THOSE continually mourning the deprived state of the Leinster football championship were given material for a few more laments yesterday in Portlaoise as the day's 'main event' between Louth and Longford proved a complete non-event.
The upshot of the 70 minutes of remarkably low quality and dull fare is that Louth beat Longford by 1-11 to 1-7 to qualify for the provincial semi-finals.
On the basis of their respective performances, Peter Fitzpatrick's men won't worry Kildare and Longford are unlikely to raise a gallop in the qualifiers.
RTé's live TV schedule dictated that the Meath versus Offaly match be the undercard and this disjointed, dispiriting clash would constitute the day's showpiece.
Unsurprisingly, supporters of neither Meath nor Offaly lingered too long in O'Moore Park after their own county's involvement had ended.
Given that Louth had beaten only Carlow over the course of the past two championships and Longford finished above just London and Kilkenny in Division 4 of the National Football League, perhaps it was optimistic to expect anything but dull, stodgy fare, blighted with skill deficiencies and commitment.
Louth, by virtue of the fact that their midfield completely dominated Longford's and they were slightly craftier in attack, won the game with a late blast of points (five) between the 48th and last minutes to which Longford had no reply.
"The main thing was the result," stated Fitzpatrick afterwards. "I didn't care if it was one point or 10 points, all we wanted to do was win the game and get a crack at Kildare."
Such pragmatism was a necessary indulgence for Fitzpatrick if extracting positives from the afternoon was the chief aim. Paddy Keenan and Brian White aside, Louth showed little real quality or industry.
Keenan -- a shining light in a very dark tunnel -- fielded six superb high balls, kicked two points and lent a creative hand when it was needed.
Louth's inside-forward line of Colm Judge, Shane Lennon and JP Rooney contributed 1-5 between them but didn't look overly dangerous at any particular stage.
The goal, just before half-time, came from Lennon in a move now generally referred to as route one. Keenan fielded one of Damien Sheridan's monstrous kick-outs and hoofed high and long onto the edge of the square.
Lennon, in one of his few moments of note, caught, turned and finished in a heartbeat. It was the first moment of even mild excitement for the remaining members of the O'Moore Park attendees.
Before that, the teams remained at close quarters. As predicted, Brian Kavanagh's foot injury ruled him out, and while Paul Barden did start, his lack of match practice was obvious.
Longford employed Declan Reilly in a sweeper role between the two back lines though his most effective contributions were as an extra man in attack rather than in the intended fire-blanket capacity.
Louth led by 1-6 to 0-6 at the break but unfortunately, the only thing that changed at half-time was the direction into which the two teams were shooting, save for a brief sign of life from Longford.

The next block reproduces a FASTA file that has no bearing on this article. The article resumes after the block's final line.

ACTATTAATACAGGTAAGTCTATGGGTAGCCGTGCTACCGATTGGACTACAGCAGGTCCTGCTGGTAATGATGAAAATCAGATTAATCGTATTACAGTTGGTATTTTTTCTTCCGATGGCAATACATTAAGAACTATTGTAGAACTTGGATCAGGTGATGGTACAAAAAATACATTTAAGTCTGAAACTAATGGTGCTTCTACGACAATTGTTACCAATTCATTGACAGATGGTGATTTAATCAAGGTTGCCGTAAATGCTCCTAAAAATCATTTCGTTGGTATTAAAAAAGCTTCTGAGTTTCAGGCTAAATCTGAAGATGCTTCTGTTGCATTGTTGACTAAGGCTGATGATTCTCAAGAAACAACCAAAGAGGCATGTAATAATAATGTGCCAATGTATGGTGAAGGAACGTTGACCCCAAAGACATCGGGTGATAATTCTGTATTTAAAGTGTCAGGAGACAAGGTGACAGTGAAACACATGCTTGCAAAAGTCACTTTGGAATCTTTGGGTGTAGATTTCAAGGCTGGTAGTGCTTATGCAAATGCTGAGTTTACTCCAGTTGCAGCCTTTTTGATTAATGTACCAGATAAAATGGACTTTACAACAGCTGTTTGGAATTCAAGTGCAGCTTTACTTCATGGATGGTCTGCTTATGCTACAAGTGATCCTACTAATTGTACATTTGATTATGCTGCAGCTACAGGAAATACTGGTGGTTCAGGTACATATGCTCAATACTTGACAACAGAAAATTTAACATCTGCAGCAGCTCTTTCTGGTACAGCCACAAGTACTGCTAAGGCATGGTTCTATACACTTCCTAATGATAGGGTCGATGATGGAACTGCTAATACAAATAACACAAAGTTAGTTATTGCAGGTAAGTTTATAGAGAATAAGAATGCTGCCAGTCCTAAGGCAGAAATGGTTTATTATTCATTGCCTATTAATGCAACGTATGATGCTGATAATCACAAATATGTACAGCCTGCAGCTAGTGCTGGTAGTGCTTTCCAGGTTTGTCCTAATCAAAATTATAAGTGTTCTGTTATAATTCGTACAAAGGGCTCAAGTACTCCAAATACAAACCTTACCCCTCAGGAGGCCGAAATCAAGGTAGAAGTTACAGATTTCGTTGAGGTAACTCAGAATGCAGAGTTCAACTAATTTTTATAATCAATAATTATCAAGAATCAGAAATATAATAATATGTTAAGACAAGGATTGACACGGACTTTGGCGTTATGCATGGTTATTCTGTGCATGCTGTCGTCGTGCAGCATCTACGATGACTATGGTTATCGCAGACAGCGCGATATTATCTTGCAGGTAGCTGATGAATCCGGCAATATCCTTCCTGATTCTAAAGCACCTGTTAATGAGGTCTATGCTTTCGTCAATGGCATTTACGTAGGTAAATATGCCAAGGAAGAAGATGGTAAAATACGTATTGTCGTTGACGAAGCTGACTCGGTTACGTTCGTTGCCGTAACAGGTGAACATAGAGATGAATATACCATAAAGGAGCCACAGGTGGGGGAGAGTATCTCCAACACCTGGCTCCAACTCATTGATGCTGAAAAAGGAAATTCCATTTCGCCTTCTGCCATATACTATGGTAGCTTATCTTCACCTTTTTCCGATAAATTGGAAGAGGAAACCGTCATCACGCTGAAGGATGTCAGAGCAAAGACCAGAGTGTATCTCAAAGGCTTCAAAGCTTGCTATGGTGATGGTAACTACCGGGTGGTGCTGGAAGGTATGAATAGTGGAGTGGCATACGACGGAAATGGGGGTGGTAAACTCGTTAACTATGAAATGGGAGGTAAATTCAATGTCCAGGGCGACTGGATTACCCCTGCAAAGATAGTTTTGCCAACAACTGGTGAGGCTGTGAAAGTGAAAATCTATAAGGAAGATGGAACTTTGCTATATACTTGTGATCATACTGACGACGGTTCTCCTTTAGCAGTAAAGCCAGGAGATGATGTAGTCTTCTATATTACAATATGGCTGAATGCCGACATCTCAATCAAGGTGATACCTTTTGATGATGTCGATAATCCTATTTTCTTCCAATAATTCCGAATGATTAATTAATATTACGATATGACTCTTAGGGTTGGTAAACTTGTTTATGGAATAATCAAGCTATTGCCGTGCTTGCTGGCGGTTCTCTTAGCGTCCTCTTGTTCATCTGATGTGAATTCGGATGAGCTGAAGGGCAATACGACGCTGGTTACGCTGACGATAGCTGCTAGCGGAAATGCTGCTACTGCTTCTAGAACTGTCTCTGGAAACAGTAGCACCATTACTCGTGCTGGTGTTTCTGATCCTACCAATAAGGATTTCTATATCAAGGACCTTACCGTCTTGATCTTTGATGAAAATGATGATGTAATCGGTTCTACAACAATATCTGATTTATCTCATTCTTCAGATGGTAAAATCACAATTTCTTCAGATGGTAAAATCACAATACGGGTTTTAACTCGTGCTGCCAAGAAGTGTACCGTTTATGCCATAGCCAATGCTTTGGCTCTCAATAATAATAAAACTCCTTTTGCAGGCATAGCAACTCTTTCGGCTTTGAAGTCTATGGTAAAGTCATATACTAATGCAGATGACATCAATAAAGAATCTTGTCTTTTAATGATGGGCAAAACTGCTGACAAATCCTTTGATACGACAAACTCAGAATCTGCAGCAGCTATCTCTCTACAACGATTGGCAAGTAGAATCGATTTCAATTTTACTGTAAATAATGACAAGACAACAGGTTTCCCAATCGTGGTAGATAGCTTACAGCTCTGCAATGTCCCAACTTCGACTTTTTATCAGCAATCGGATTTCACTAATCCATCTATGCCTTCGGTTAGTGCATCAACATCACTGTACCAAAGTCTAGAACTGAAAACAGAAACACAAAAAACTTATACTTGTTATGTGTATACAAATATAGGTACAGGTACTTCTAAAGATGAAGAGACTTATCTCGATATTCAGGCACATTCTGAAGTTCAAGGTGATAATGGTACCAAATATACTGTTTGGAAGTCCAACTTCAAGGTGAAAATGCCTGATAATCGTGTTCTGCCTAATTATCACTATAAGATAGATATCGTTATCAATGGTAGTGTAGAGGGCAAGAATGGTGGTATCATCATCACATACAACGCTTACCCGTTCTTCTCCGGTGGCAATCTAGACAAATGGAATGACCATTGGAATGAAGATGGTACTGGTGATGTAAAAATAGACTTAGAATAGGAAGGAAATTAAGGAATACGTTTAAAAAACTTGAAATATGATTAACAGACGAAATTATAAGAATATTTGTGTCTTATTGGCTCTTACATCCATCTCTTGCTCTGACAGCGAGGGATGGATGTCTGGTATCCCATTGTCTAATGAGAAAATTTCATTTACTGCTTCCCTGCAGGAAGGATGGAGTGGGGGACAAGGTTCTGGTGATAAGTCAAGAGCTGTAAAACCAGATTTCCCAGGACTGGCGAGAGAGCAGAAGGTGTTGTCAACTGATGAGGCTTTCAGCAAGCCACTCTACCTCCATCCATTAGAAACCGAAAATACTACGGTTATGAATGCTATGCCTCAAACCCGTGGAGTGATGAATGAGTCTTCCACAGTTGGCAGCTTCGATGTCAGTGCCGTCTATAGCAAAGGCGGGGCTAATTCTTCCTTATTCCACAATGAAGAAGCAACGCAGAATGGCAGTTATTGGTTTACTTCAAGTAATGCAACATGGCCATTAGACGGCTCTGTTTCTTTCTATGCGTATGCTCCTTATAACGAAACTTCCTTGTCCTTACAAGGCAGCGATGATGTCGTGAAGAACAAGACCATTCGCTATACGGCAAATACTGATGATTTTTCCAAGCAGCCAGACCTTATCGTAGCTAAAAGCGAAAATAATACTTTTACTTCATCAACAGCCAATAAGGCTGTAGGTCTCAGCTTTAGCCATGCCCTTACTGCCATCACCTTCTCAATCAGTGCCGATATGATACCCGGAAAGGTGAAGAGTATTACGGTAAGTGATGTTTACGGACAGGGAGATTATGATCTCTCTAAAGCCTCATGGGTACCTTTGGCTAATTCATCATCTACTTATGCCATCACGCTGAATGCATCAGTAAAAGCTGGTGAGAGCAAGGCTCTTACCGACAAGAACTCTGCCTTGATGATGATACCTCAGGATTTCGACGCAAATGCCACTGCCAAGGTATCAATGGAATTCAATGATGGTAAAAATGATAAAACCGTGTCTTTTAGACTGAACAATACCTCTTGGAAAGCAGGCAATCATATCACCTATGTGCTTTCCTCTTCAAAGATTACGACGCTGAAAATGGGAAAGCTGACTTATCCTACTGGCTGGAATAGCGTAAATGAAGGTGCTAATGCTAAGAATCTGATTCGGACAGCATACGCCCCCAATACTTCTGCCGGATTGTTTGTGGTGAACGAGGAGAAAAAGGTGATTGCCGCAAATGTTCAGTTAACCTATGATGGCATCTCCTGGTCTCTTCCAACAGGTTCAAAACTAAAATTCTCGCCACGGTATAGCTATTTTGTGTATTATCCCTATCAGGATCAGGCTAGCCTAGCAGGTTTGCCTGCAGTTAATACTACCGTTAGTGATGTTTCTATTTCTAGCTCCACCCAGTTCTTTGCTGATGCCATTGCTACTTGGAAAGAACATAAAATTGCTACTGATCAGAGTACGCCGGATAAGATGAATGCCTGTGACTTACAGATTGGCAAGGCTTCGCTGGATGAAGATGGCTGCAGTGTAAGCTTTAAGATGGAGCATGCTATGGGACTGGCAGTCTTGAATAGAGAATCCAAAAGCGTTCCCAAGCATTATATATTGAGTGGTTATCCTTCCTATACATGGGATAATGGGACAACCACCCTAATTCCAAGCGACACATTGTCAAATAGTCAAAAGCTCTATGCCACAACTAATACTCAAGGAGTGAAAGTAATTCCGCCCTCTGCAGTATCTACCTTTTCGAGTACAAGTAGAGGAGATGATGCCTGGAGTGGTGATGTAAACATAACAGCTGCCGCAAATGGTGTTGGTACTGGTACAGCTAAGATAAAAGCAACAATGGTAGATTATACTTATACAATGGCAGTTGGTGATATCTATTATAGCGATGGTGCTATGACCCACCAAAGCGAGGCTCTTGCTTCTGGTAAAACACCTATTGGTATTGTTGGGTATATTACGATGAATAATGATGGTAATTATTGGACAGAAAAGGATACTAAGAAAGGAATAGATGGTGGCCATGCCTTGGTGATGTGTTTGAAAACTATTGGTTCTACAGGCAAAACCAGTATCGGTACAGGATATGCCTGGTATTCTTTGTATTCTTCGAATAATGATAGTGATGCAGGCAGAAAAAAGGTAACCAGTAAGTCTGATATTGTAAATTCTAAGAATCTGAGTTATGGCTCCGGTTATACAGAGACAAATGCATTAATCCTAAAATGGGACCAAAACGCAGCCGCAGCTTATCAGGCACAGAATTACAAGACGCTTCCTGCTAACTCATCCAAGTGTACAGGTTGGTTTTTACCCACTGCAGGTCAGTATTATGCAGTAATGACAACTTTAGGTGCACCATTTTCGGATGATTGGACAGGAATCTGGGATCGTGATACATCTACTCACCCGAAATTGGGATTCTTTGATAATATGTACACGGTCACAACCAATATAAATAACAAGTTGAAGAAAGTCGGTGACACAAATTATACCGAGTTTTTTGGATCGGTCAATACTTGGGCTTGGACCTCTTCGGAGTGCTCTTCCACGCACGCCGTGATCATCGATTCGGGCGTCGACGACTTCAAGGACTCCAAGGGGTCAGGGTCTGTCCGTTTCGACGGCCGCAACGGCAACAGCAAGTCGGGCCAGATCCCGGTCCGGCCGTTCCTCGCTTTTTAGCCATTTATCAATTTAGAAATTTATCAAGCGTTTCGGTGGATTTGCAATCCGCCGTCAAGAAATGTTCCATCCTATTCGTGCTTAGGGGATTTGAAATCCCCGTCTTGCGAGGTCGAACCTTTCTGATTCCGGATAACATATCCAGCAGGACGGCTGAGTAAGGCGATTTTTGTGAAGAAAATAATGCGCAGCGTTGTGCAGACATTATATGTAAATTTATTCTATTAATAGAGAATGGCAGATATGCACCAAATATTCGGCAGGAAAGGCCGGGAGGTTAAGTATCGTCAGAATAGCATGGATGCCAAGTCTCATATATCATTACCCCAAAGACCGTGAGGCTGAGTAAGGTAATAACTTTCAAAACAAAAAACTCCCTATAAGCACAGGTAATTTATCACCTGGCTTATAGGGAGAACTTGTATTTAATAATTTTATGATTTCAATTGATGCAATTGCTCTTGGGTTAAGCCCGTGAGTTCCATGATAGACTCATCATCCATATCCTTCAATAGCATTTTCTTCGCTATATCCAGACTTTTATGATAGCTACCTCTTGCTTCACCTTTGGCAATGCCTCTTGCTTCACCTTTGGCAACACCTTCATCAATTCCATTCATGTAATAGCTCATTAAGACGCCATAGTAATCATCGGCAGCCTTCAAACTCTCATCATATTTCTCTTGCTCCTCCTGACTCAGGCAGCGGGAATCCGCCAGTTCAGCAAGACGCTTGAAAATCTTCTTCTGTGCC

Bernard McElvaney, on as a half-time sub for midfielder Barry Gilleran, extinguished Louth's lead with a goal straight from the charity shop.
Reilly was prominent in the move leading up to the score and McElvaney found himself 20 metres out.
Of what happened next, it's a matter of opinion which was worse: McElvaney's half-baked attempt for a point or Louth goalkeeper Neil Gallagher's positioning as the ball faded underneath his crossbar.
Peter Foy nosed Longford into the lead, seconds after hand-passing the ball into the Louth goal for an illegal 'goal', but Barden made a howler minutes afterwards from which his team never recovered.
Just 20 metres out the right of the goal, Barden spurned a chance to get a shot away in favour of engaging his marker and getting closer to the posts.
However, referee Pat Fox deemed the contact a push and Louth were awarded a free out, controlled the rest of the game and sailed into the quarter-finals.
"We had an opportunity of going another point or two up. When we were level, we had a simple chance which wasn't taken. We have to take every opportunity that comes our way. Unfortunately, today we didn't."
Fitzpatrick, meanwhile, enthused about his team's "all round performance" but predictably, singled out his midfielders for special praise.
"I thought Paddy Keenan and Brian White were excellent today. I thought they did the simple things well. They caught the ball well and our half-backs and half-forwards gave great support and they were able to lay it off.
"The goal before half-time was a very important score," he acknowledged. "In fairness to Longford, they came back and got a goal but I knew the calibre of the Louth team. They're a young, fit team and I knew they'd come back again.
"Longford came at us, we went at them but I think the best team won on the day. We showed Longford an awful lot of respect. I thought Glenn Ryan and Graham Geraghty did a wonderful job with them but I'm just delighted that we're through to play Kildare and move forward from there," he concluded.